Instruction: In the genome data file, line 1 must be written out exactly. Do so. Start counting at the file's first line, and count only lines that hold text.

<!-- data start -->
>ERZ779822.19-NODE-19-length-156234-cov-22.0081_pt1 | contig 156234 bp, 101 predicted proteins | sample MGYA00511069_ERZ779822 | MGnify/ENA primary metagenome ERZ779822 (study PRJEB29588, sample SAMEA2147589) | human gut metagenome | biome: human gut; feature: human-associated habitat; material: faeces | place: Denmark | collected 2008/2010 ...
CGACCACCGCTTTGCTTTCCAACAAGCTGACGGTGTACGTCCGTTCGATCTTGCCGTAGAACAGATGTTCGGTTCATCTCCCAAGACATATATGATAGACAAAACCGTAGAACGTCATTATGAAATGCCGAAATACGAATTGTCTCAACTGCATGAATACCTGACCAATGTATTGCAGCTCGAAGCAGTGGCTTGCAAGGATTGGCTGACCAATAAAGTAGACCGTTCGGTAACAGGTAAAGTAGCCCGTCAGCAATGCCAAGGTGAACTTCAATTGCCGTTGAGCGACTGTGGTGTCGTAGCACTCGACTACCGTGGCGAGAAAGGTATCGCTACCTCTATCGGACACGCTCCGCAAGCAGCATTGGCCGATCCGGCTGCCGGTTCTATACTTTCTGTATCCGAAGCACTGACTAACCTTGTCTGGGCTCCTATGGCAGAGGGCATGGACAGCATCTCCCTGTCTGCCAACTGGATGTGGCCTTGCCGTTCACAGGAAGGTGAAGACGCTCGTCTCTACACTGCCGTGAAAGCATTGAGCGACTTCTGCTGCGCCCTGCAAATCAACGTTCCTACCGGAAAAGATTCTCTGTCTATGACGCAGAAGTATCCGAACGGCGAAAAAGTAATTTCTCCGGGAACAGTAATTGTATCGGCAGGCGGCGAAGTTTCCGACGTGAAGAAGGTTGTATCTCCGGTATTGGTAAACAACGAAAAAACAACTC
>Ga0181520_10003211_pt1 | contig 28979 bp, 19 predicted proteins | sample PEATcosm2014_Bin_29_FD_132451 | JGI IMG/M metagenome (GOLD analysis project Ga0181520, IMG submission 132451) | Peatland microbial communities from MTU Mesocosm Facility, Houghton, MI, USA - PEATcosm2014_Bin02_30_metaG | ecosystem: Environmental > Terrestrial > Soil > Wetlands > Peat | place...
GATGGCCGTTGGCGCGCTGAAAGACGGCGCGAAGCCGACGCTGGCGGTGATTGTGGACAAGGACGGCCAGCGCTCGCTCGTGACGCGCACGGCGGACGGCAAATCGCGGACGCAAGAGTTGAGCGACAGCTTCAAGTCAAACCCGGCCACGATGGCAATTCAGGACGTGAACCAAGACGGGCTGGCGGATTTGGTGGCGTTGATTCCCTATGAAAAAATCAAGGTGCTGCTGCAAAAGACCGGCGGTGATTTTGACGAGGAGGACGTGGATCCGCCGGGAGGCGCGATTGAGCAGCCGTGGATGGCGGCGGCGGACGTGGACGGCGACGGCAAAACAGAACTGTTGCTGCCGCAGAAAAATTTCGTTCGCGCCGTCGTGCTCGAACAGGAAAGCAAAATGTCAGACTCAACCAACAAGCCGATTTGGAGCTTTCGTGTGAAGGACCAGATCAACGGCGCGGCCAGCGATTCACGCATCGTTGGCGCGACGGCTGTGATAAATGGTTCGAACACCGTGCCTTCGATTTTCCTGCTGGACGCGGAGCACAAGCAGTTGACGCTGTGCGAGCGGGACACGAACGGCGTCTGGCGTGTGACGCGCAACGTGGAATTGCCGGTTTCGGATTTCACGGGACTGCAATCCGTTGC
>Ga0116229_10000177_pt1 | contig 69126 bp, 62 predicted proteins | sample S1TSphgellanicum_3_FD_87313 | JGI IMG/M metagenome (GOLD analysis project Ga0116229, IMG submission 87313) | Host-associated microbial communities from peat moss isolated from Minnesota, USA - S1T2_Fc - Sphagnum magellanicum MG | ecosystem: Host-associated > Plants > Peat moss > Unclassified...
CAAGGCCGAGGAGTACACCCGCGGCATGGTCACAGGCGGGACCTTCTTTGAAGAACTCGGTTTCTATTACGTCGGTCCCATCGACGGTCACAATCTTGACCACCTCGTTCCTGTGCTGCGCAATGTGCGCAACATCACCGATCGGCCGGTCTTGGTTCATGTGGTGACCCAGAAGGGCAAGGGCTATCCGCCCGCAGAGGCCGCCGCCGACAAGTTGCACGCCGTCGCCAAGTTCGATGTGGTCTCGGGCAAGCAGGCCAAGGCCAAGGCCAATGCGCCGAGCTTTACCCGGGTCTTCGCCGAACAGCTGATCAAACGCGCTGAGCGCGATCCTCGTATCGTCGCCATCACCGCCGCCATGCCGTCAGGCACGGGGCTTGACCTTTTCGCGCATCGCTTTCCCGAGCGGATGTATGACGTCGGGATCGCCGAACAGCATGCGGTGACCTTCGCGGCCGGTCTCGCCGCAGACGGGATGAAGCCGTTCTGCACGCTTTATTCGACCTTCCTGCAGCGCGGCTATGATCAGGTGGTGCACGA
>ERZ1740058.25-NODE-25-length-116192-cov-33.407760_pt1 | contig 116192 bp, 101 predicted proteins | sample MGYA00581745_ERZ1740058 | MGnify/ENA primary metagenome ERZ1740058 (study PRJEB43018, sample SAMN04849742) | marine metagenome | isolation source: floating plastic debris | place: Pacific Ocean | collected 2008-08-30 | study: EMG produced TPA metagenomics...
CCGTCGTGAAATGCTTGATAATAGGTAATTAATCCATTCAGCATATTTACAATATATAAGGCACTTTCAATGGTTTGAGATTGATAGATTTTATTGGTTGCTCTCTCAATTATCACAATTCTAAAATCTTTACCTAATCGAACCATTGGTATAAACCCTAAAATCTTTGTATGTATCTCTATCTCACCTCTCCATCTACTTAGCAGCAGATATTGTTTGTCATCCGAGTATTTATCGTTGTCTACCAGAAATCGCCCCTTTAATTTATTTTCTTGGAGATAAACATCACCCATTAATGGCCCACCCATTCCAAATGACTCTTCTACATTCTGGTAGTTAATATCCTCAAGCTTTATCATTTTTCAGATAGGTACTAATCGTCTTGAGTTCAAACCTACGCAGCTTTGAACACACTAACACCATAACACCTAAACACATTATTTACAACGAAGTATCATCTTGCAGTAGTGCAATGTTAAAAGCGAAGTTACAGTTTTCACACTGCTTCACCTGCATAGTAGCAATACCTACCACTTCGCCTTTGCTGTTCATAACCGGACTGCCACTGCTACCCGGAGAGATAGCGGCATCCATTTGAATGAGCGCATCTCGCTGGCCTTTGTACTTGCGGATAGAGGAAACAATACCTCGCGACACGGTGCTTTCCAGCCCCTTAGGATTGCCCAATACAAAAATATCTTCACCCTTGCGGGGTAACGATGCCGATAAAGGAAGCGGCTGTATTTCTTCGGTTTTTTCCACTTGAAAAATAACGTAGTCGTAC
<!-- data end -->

>ERZ779822.19-NODE-19-length-156234-cov-22.0081_pt1 | contig 156234 bp, 101 predicted proteins | sample MGYA00511069_ERZ779822 | MGnify/ENA primary metagenome ERZ779822 (study PRJEB29588, sample SAMEA2147589) | human gut metagenome | biome: human gut; feature: human-associated habitat; material: faeces | place: Denmark | collected 2008/2010 ...